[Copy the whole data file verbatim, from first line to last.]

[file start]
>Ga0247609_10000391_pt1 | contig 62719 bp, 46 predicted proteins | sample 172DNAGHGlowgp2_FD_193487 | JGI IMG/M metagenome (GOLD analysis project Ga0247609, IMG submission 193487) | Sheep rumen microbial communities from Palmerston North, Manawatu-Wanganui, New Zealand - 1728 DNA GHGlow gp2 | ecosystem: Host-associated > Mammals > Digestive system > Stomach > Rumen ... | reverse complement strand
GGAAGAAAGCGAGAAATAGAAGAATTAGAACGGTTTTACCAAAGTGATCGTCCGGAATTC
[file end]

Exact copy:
>Ga0247609_10000391_pt1 | contig 62719 bp, 46 predicted proteins | sample 172DNAGHGlowgp2_FD_193487 | JGI IMG/M metagenome (GOLD analysis project Ga0247609, IMG submission 193487) | Sheep rumen microbial communities from Palmerston North, Manawatu-Wanganui, New Zealand - 1728 DNA GHGlow gp2 | ecosystem: Host-associated > Mammals > Digestive system > Stomach > Rumen ... | reverse complement strand
GGAAGAAAGCGAGAAATAGAAGAATTAGAACGGTTTTACCAAAGTGATCGTCCGGAATTC